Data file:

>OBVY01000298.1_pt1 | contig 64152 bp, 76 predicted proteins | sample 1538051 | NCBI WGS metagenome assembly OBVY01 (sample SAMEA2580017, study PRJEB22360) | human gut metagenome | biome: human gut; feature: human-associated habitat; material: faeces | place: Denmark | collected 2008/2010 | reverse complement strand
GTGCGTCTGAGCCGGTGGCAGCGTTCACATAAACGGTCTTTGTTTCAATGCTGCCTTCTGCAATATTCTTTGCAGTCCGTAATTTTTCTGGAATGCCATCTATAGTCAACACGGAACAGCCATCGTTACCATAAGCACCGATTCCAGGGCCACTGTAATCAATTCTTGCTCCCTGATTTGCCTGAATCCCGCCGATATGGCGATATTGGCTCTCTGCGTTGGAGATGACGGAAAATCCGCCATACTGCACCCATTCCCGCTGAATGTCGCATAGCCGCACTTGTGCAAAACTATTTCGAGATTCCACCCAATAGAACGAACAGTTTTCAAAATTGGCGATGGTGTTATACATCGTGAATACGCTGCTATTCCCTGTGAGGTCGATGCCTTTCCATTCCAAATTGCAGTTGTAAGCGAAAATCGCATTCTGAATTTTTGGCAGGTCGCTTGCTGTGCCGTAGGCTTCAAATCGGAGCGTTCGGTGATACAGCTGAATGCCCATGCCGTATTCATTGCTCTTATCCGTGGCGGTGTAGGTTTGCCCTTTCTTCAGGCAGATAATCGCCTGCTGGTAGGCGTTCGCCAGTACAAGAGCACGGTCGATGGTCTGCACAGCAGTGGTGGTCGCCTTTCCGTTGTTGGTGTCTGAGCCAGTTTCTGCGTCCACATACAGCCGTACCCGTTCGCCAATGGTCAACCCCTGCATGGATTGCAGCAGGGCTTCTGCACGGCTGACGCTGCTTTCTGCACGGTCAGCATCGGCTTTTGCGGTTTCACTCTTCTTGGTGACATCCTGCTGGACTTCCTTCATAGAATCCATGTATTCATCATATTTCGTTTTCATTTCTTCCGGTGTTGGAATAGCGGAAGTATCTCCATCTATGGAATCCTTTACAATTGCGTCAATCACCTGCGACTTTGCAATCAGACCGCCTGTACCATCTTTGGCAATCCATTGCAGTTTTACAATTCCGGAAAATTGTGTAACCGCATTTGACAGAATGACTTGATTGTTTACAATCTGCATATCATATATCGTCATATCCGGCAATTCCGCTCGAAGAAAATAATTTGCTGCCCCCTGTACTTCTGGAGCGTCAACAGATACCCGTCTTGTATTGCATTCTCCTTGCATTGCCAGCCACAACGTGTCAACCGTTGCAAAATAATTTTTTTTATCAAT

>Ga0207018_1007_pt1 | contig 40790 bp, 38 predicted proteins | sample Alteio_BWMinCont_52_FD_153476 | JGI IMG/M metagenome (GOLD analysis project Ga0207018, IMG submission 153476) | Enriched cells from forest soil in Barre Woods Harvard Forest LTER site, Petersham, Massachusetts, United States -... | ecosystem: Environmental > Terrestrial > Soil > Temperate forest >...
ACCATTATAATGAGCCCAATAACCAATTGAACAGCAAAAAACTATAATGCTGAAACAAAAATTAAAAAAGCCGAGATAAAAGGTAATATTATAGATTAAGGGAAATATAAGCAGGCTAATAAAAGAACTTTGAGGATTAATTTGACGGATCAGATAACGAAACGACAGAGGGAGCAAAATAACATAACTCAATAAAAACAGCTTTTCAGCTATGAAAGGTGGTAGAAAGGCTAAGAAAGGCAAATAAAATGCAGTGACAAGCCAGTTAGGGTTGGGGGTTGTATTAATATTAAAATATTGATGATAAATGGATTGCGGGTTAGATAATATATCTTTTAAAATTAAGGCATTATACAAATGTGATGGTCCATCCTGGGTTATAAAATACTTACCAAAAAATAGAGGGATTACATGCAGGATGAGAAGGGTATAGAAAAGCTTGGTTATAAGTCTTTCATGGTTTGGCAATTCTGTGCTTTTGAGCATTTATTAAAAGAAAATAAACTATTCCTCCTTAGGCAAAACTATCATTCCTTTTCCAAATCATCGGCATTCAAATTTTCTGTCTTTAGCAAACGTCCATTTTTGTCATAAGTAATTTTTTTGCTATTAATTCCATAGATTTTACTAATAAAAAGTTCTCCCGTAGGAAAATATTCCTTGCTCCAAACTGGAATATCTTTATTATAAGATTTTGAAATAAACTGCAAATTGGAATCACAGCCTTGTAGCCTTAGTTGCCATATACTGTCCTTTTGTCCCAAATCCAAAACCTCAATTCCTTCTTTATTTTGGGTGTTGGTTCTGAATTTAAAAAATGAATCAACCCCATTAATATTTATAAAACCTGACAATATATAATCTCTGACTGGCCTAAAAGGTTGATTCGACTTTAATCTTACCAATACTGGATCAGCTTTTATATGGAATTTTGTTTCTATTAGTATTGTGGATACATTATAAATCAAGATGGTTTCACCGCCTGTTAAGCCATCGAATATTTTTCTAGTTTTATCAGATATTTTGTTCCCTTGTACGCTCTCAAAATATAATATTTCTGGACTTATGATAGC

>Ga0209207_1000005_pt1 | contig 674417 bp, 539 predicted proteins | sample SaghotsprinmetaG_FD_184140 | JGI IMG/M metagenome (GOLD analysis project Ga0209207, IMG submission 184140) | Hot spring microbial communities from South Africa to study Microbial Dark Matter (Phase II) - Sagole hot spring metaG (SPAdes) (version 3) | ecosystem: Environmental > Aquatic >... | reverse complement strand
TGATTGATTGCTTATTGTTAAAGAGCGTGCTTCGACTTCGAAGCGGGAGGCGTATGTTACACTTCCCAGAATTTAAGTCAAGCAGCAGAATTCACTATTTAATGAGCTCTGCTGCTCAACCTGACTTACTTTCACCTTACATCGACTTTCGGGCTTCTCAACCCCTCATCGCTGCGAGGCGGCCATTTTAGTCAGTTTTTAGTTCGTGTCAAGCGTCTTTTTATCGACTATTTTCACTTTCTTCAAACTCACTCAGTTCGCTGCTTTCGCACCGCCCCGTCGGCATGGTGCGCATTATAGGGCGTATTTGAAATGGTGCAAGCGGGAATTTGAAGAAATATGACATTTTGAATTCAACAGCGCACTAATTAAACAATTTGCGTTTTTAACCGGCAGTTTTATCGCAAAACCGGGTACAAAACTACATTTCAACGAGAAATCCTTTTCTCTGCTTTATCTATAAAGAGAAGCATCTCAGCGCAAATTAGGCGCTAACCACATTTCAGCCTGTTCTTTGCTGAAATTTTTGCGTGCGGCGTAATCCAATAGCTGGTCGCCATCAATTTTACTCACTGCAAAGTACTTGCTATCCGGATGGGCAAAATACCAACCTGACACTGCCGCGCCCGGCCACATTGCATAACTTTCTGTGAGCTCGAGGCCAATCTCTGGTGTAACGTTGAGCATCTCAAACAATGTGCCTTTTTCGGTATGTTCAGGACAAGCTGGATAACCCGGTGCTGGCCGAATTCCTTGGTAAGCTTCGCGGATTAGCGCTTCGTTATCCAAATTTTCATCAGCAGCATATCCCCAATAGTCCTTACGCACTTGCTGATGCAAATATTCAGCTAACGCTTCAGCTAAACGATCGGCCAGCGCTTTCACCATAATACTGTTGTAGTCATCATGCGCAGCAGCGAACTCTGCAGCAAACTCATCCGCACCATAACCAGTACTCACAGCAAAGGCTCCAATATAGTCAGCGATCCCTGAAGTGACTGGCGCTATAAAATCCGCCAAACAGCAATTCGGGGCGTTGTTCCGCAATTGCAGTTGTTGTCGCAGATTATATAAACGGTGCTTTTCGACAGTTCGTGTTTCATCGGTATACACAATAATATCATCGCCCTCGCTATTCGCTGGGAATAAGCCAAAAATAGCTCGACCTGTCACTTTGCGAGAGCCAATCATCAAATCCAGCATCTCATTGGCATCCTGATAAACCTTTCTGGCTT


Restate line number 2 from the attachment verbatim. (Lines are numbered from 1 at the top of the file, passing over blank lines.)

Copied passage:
GTGCGTCTGAGCCGGTGGCAGCGTTCACATAAACGGTCTTTGTTTCAATGCTGCCTTCTGCAATATTCTTTGCAGTCCGTAATTTTTCTGGAATGCCATCTATAGTCAACACGGAACAGCCATCGTTACCATAAGCACCGATTCCAGGGCCACTGTAATCAATTCTTGCTCCCTGATTTGCCTGAATCCCGCCGATATGGCGATATTGGCTCTCTGCGTTGGAGATGACGGAAAATCCGCCATACTGCACCCATTCCCGCTGAATGTCGCATAGCCGCACTTGTGCAAAACTATTTCGAGATTCCACCCAATAGAACGAACAGTTTTCAAAATTGGCGATGGTGTTATACATCGTGAATACGCTGCTATTCCCTGTGAGGTCGATGCCTTTCCATTCCAAATTGCAGTTGTAAGCGAAAATCGCATTCTGAATTTTTGGCAGGTCGCTTGCTGTGCCGTAGGCTTCAAATCGGAGCGTTCGGTGATACAGCTGAATGCCCATGCCGTATTCATTGCTCTTATCCGTGGCGGTGTAGGTTTGCCCTTTCTTCAGGCAGATAATCGCCTGCTGGTAGGCGTTCGCCAGTACAAGAGCACGGTCGATGGTCTGCACAGCAGTGGTGGTCGCCTTTCCGTTGTTGGTGTCTGAGCCAGTTTCTGCGTCCACATACAGCCGTACCCGTTCGCCAATGGTCAACCCCTGCATGGATTGCAGCAGGGCTTCTGCACGGCTGACGCTGCTTTCTGCACGGTCAGCATCGGCTTTTGCGGTTTCACTCTTCTTGGTGACATCCTGCTGGACTTCCTTCATAGAATCCATGTATTCATCATATTTCGTTTTCATTTCTTCCGGTGTTGGAATAGCGGAAGTATCTCCATCTATGGAATCCTTTACAATTGCGTCAATCACCTGCGACTTTGCAATCAGACCGCCTGTACCATCTTTGGCAATCCATTGCAGTTTTACAATTCCGGAAAATTGTGTAACCGCATTTGACAGAATGACTTGATTGTTTACAATCTGCATATCATATATCGTCATATCCGGCAATTCCGCTCGAAGAAAATAATTTGCTGCCCCCTGTACTTCTGGAGCGTCAACAGATACCCGTCTTGTATTGCATTCTCCTTGCATTGCCAGCCACAACGTGTCAACCGTTGCAAAATAATTTTTTTTATCAAT